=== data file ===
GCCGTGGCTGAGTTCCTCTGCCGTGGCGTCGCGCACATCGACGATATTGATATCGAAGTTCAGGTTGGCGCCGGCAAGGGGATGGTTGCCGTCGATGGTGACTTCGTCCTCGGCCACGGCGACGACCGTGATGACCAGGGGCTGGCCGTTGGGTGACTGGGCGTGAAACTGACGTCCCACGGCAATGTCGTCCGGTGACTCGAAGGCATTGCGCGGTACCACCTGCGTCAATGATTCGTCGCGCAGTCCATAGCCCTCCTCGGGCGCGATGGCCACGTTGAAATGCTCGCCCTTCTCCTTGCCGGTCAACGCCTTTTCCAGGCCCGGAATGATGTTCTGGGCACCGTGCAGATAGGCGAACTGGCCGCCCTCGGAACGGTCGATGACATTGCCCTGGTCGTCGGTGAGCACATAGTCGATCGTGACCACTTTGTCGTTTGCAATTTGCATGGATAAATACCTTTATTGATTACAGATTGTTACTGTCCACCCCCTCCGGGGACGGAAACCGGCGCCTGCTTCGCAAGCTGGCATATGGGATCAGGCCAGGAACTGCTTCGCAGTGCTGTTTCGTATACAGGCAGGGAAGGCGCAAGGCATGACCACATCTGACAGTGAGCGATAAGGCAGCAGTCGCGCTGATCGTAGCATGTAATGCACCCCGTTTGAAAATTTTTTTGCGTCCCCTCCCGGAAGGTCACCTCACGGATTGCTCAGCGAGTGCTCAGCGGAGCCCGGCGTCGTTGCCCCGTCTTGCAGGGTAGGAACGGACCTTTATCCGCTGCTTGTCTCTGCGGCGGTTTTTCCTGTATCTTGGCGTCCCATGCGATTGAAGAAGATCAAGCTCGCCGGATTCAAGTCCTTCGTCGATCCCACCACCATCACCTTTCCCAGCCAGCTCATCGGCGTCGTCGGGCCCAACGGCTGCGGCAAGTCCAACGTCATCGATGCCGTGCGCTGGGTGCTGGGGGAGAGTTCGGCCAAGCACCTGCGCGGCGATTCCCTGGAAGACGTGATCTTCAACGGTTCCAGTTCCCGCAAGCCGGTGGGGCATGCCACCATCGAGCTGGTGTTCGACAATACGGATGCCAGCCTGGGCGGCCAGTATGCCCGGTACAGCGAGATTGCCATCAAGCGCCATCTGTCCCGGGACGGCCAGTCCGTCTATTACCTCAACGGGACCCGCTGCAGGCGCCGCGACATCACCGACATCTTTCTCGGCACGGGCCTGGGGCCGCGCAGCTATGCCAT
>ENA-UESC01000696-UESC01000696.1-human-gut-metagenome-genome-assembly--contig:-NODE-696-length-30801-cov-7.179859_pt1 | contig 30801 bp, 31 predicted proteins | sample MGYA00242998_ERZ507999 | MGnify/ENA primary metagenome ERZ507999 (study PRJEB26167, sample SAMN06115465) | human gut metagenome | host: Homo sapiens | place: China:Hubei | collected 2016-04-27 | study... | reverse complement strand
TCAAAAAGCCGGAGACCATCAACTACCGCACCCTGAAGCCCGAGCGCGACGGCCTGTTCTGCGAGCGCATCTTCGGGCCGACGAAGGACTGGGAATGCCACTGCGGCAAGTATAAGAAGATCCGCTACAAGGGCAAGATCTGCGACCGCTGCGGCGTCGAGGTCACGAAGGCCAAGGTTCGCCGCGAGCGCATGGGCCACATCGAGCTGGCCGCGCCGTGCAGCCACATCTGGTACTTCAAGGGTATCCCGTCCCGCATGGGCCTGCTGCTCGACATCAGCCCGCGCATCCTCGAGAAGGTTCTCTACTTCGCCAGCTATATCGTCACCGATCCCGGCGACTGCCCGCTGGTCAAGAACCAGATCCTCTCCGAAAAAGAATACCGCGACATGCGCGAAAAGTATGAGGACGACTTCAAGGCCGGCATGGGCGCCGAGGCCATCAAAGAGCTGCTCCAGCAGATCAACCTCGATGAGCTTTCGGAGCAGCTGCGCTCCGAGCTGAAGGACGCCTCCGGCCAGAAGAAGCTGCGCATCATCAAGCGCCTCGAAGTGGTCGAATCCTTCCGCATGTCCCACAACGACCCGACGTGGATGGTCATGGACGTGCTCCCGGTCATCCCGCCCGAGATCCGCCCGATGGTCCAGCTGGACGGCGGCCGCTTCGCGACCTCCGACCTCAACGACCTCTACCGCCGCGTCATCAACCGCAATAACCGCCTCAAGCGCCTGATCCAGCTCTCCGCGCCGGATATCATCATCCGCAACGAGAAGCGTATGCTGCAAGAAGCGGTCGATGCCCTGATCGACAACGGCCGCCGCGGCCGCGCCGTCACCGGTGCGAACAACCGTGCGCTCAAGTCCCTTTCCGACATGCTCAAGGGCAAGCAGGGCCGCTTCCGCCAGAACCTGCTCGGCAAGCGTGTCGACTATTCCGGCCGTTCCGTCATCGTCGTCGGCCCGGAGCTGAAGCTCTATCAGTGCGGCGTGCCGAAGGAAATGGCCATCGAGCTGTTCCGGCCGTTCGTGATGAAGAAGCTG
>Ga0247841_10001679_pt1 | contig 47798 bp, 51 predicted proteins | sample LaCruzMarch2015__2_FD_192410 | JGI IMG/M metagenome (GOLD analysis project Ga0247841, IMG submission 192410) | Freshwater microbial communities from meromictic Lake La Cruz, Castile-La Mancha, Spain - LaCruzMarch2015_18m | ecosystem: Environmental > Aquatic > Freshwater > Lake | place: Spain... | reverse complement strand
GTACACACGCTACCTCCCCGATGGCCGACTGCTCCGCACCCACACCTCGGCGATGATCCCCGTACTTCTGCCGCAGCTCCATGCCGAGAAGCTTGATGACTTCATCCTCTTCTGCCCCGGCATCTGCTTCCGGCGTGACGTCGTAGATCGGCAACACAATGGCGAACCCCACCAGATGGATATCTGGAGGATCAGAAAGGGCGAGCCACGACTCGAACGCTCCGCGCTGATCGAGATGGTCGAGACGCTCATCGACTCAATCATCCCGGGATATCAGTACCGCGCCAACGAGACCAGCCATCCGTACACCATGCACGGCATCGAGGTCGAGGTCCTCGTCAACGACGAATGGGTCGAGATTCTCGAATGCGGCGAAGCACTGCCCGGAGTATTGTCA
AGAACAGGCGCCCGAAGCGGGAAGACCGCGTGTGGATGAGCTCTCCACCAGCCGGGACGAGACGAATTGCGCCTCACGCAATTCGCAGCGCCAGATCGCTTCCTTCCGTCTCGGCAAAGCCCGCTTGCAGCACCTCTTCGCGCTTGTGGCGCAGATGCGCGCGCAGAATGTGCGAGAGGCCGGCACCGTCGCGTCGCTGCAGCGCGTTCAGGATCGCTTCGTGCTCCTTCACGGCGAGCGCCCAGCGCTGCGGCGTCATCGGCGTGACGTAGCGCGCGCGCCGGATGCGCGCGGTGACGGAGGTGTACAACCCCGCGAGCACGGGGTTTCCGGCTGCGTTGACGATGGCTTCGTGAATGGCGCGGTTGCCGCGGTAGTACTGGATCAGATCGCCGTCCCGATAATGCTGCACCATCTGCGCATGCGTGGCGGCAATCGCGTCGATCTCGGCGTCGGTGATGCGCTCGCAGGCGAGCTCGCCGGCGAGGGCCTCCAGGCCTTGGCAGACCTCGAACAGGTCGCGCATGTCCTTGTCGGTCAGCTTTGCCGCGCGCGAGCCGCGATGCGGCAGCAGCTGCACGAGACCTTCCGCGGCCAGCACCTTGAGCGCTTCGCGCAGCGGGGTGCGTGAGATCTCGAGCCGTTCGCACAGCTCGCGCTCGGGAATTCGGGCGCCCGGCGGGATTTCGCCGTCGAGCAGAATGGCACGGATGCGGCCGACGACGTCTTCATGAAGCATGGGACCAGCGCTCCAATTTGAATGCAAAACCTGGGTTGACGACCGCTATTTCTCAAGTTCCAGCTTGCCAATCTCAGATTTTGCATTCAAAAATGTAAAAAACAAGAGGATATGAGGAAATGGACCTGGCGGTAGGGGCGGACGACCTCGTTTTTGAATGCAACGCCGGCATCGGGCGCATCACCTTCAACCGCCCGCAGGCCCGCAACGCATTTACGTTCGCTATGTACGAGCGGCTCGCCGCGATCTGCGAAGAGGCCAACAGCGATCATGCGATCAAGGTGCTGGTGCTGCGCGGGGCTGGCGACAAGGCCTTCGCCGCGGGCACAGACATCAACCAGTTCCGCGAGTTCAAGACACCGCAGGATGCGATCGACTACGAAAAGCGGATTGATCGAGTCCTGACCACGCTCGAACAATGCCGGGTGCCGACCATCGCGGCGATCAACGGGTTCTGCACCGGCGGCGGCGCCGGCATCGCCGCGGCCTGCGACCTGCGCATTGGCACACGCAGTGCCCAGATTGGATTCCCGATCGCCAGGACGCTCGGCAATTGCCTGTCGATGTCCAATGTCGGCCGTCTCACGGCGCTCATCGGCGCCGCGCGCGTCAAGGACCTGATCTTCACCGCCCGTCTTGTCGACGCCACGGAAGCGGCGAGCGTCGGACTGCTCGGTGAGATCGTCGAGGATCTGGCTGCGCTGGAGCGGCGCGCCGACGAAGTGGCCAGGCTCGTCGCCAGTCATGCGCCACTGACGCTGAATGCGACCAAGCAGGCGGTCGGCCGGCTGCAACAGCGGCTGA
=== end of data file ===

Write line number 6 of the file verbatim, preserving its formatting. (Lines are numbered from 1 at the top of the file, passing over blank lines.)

AGAACAGGCGCCCGAAGCGGGAAGACCGCGTGTGGATGAGCTCTCCACCAGCCGGGACGAGACGAATTGCGCCTCACGCAATTCGCAGCGCCAGATCGCTTCCTTCCGTCTCGGCAAAGCCCGCTTGCAGCACCTCTTCGCGCTTGTGGCGCAGATGCGCGCGCAGAATGTGCGAGAGGCCGGCACCGTCGCGTCGCTGCAGCGCGTTCAGGATCGCTTCGTGCTCCTTCACGGCGAGCGCCCAGCGCTGCGGCGTCATCGGCGTGACGTAGCGCGCGCGCCGGATGCGCGCGGTGACGGAGGTGTACAACCCCGCGAGCACGGGGTTTCCGGCTGCGTTGACGATGGCTTCGTGAATGGCGCGGTTGCCGCGGTAGTACTGGATCAGATCGCCGTCCCGATAATGCTGCACCATCTGCGCATGCGTGGCGGCAATCGCGTCGATCTCGGCGTCGGTGATGCGCTCGCAGGCGAGCTCGCCGGCGAGGGCCTCCAGGCCTTGGCAGACCTCGAACAGGTCGCGCATGTCCTTGTCGGTCAGCTTTGCCGCGCGCGAGCCGCGATGCGGCAGCAGCTGCACGAGACCTTCCGCGGCCAGCACCTTGAGCGCTTCGCGCAGCGGGGTGCGTGAGATCTCGAGCCGTTCGCACAGCTCGCGCTCGGGAATTCGGGCGCCCGGCGGGATTTCGCCGTCGAGCAGAATGGCACGGATGCGGCCGACGACGTCTTCATGAAGCATGGGACCAGCGCTCCAATTTGAATGCAAAACCTGGGTTGACGACCGCTATTTCTCAAGTTCCAGCTTGCCAATCTCAGATTTTGCATTCAAAAATGTAAAAAACAAGAGGATATGAGGAAATGGACCTGGCGGTAGGGGCGGACGACCTCGTTTTTGAATGCAACGCCGGCATCGGGCGCATCACCTTCAACCGCCCGCAGGCCCGCAACGCATTTACGTTCGCTATGTACGAGCGGCTCGCCGCGATCTGCGAAGAGGCCAACAGCGATCATGCGATCAAGGTGCTGGTGCTGCGCGGGGCTGGCGACAAGGCCTTCGCCGCGGGCACAGACATCAACCAGTTCCGCGAGTTCAAGACACCGCAGGATGCGATCGACTACGAAAAGCGGATTGATCGAGTCCTGACCACGCTCGAACAATGCCGGGTGCCGACCATCGCGGCGATCAACGGGTTCTGCACCGGCGGCGGCGCCGGCATCGCCGCGGCCTGCGACCTGCGCATTGGCACACGCAGTGCCCAGATTGGATTCCCGATCGCCAGGACGCTCGGCAATTGCCTGTCGATGTCCAATGTCGGCCGTCTCACGGCGCTCATCGGCGCCGCGCGCGTCAAGGACCTGATCTTCACCGCCCGTCTTGTCGACGCCACGGAAGCGGCGAGCGTCGGACTGCTCGGTGAGATCGTCGAGGATCTGGCTGCGCTGGAGCGGCGCGCCGACGAAGTGGCCAGGCTCGTCGCCAGTCATGCGCCACTGACGCTGAATGCGACCAAGCAGGCGGTCGGCCGGCTGCAACAGCGGCTGA